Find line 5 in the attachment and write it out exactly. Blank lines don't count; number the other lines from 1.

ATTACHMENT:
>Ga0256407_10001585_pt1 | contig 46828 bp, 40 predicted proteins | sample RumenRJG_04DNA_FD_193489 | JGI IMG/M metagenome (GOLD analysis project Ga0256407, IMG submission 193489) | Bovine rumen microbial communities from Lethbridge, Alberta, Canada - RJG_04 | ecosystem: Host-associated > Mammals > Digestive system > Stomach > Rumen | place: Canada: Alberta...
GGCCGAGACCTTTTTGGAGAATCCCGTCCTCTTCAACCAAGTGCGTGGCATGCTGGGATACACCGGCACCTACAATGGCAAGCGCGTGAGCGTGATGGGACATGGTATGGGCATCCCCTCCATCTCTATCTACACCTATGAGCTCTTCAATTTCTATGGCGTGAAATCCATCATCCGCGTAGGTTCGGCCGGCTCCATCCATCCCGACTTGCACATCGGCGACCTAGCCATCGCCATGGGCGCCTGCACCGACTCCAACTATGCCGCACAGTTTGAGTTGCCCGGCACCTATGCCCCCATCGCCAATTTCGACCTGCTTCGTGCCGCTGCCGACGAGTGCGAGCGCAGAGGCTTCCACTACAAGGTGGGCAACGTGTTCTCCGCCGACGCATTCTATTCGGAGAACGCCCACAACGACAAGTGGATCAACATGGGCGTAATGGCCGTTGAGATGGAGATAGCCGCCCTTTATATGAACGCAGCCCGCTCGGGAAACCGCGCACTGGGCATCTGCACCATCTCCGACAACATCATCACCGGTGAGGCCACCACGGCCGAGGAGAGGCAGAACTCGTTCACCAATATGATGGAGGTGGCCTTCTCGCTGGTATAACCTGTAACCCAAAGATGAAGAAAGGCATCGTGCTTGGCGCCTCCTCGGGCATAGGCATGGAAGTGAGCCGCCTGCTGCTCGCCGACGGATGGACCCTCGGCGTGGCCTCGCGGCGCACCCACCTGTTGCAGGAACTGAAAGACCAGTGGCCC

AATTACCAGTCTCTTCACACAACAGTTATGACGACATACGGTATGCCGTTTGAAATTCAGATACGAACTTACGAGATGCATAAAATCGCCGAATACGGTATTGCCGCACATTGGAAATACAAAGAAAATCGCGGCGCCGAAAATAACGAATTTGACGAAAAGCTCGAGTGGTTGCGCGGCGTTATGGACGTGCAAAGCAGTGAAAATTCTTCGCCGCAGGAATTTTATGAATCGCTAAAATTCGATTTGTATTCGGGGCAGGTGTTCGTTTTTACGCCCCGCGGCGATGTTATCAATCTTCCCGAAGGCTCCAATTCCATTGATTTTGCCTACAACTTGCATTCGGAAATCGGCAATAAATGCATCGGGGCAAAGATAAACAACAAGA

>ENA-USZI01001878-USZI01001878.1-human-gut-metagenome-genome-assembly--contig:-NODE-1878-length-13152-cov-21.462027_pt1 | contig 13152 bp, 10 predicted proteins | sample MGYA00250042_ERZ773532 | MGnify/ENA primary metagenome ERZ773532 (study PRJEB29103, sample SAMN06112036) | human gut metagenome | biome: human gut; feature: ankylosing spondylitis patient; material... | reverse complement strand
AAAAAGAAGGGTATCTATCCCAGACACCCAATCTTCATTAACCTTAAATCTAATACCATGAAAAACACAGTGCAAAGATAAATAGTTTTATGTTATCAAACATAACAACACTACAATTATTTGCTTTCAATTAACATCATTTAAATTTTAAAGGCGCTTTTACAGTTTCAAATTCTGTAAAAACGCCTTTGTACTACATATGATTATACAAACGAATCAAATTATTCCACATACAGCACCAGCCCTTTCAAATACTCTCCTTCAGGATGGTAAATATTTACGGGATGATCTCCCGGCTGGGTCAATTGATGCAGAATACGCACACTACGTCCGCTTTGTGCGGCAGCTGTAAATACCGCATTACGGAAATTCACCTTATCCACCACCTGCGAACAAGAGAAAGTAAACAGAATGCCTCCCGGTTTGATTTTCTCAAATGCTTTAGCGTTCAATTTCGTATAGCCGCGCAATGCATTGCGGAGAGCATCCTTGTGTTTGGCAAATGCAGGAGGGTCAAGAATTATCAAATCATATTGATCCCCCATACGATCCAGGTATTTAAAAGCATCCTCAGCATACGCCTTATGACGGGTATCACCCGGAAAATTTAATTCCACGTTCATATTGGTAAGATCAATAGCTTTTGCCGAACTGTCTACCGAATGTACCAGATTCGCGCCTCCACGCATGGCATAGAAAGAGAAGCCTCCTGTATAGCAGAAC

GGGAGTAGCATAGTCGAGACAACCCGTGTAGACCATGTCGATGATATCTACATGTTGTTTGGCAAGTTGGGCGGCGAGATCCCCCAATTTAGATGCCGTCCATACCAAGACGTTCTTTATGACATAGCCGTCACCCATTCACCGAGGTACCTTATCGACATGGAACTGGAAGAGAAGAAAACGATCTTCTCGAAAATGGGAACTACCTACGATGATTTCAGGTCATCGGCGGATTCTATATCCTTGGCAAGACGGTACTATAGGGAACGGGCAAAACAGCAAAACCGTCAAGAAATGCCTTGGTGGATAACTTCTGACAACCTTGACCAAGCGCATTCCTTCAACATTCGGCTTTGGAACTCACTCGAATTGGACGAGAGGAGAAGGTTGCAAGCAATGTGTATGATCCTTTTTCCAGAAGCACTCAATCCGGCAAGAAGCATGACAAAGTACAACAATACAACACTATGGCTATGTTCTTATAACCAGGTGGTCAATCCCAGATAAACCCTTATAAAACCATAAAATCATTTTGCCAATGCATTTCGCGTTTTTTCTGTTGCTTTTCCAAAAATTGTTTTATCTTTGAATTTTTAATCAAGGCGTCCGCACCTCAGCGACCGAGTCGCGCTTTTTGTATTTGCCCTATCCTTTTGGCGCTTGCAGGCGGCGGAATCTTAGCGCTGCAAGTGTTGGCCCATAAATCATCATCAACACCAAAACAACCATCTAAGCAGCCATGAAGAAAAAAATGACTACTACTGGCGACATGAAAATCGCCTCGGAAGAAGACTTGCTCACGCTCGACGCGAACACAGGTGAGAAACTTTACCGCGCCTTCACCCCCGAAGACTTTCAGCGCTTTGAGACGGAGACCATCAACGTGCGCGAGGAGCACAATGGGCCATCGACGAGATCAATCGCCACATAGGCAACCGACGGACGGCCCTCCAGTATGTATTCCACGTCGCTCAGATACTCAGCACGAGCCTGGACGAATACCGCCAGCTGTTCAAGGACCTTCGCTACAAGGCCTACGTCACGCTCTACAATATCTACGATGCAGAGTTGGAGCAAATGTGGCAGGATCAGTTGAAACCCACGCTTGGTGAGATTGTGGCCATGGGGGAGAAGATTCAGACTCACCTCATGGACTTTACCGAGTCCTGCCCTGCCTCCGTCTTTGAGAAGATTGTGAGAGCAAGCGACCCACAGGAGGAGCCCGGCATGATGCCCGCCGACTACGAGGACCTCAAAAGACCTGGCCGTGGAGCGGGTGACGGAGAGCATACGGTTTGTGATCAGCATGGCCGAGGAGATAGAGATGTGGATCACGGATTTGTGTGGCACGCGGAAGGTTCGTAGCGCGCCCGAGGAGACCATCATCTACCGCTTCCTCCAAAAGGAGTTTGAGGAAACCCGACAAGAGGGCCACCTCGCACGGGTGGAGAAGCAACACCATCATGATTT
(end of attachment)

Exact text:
AAAAAGAAGGGTATCTATCCCAGACACCCAATCTTCATTAACCTTAAATCTAATACCATGAAAAACACAGTGCAAAGATAAATAGTTTTATGTTATCAAACATAACAACACTACAATTATTTGCTTTCAATTAACATCATTTAAATTTTAAAGGCGCTTTTACAGTTTCAAATTCTGTAAAAACGCCTTTGTACTACATATGATTATACAAACGAATCAAATTATTCCACATACAGCACCAGCCCTTTCAAATACTCTCCTTCAGGATGGTAAATATTTACGGGATGATCTCCCGGCTGGGTCAATTGATGCAGAATACGCACACTACGTCCGCTTTGTGCGGCAGCTGTAAATACCGCATTACGGAAATTCACCTTATCCACCACCTGCGAACAAGAGAAAGTAAACAGAATGCCTCCCGGTTTGATTTTCTCAAATGCTTTAGCGTTCAATTTCGTATAGCCGCGCAATGCATTGCGGAGAGCATCCTTGTGTTTGGCAAATGCAGGAGGGTCAAGAATTATCAAATCATATTGATCCCCCATACGATCCAGGTATTTAAAAGCATCCTCAGCATACGCCTTATGACGGGTATCACCCGGAAAATTTAATTCCACGTTCATATTGGTAAGATCAATAGCTTTTGCCGAACTGTCTACCGAATGTACCAGATTCGCGCCTCCACGCATGGCATAGAAAGAGAAGCCTCCTGTATAGCAGAAC